The recent COVID-19 pandemic has had an undeniable impact on the beekeeping sector affecting the production, the market and as a consequence, the livelihoods of beekeepers.
This year, World Bee Day focused on bee production and good practices adopted by beekeepers to support their livelihoods and deliver good quality products.
To mark the Day, a virtual event – under the theme “Bee Engaged”
Bees and other pollinators like bats, butterflies are gradually under the global threat of extinction due to human activities. According to experts, the survival of our ecosystem is largely dependent on the fundamental process of pollination. Most of the flowering plant species either entirely or partly are dependent on animal pollination. Not only that but pollinators also contribute towards food security and conserving biodiversity.
Hence to raise awareness about the importance of pollinators, the threats they face and their contribution to sustainable development, World Bee Day is celebrated.
World Bee Day 2020 aims at strengthening measures to protect bees and other pollinators like every year. According to United Nations guidelines, World Bee Day aims at significantly contributing to solving problems related to the global food supply chain and eliminate hunger in developing countries.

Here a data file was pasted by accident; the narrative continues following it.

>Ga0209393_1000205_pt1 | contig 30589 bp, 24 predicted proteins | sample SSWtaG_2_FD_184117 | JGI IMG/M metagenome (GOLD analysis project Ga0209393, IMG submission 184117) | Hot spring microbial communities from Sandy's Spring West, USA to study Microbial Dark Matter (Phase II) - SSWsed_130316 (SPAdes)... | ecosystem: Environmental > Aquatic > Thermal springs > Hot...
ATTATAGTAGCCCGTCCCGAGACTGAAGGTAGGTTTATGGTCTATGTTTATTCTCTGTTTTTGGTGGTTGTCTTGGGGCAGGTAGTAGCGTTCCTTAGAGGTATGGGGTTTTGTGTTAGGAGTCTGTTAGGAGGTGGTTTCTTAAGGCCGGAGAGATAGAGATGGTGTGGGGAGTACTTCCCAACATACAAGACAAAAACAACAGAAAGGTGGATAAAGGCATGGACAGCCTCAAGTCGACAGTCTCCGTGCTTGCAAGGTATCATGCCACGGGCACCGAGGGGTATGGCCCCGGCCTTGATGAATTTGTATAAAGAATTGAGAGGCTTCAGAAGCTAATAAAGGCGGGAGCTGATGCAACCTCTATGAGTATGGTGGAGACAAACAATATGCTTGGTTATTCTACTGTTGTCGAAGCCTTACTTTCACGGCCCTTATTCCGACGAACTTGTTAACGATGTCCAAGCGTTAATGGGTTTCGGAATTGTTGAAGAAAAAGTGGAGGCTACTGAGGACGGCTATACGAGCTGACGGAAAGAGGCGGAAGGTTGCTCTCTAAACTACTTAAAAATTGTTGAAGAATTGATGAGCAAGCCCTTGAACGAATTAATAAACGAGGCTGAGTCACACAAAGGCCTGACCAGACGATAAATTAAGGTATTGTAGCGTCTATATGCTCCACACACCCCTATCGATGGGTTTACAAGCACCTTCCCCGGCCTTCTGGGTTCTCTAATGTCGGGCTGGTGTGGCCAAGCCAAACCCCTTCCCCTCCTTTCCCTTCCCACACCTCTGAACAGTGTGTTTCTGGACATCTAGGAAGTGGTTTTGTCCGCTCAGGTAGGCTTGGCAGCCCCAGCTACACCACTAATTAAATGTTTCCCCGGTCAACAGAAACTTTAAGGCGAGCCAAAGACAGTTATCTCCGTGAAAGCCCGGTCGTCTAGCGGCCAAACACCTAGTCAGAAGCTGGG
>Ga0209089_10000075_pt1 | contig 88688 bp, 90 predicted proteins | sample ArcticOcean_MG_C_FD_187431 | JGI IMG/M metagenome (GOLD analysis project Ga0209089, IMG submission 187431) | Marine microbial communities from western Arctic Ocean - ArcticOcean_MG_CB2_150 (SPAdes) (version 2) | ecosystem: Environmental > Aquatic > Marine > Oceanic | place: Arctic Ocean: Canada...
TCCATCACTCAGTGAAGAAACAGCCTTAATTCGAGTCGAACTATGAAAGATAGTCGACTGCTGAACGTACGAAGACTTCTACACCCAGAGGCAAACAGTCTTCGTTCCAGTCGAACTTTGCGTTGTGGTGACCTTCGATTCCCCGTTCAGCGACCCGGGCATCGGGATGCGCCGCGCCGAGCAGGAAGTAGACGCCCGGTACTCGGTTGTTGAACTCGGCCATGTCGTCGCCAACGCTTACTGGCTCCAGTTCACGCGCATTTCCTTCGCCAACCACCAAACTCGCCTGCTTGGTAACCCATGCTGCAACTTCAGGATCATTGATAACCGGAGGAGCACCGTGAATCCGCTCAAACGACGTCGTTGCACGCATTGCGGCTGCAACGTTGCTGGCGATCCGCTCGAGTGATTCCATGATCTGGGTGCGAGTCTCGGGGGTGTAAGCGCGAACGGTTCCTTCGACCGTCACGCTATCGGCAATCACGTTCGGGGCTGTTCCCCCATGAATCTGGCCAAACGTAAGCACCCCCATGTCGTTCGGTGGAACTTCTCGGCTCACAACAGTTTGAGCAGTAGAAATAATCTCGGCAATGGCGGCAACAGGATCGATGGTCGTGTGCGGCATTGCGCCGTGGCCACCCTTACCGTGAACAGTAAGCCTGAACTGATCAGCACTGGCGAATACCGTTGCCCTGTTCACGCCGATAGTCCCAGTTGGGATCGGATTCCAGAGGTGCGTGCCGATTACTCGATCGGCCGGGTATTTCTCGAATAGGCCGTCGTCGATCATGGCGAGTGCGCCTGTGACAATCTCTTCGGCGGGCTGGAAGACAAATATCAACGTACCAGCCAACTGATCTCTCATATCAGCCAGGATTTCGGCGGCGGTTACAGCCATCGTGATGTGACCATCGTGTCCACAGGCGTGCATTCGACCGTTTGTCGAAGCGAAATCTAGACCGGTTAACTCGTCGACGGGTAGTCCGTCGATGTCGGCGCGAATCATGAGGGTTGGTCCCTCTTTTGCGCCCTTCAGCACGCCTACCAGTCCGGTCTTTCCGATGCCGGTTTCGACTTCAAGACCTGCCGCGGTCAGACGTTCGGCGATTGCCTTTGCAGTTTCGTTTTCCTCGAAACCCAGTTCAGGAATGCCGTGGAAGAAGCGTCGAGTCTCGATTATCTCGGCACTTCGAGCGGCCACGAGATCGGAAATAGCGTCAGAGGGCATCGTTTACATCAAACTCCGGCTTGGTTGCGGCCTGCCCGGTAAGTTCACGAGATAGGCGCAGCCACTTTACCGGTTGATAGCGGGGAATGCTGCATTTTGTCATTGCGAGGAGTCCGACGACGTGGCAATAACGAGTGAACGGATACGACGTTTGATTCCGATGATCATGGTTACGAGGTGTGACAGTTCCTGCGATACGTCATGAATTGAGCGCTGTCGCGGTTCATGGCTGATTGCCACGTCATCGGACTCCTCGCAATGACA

According to the Rwanda’s Ministry of Agriculture and Animal Resources (MINAGRI): Rwanda is a country that is suitable for bee keeping farming due to its ample climatic conditions, where an alternation of rainfall and sunshine paints an ideal conditions .There is domination of forests and other plants that are flower rich in nature which are good in generation of nectar that are source of honey too.
Rwanda is currently counting 83,182 bee keepers and 300,000 traditional bee hives, 75,000 langstroth, 90,000 kenyane which ignites a production of around 5600T per annum. 120 Cooperatives are so far roughly counted in the country.
From RYAF Communication Team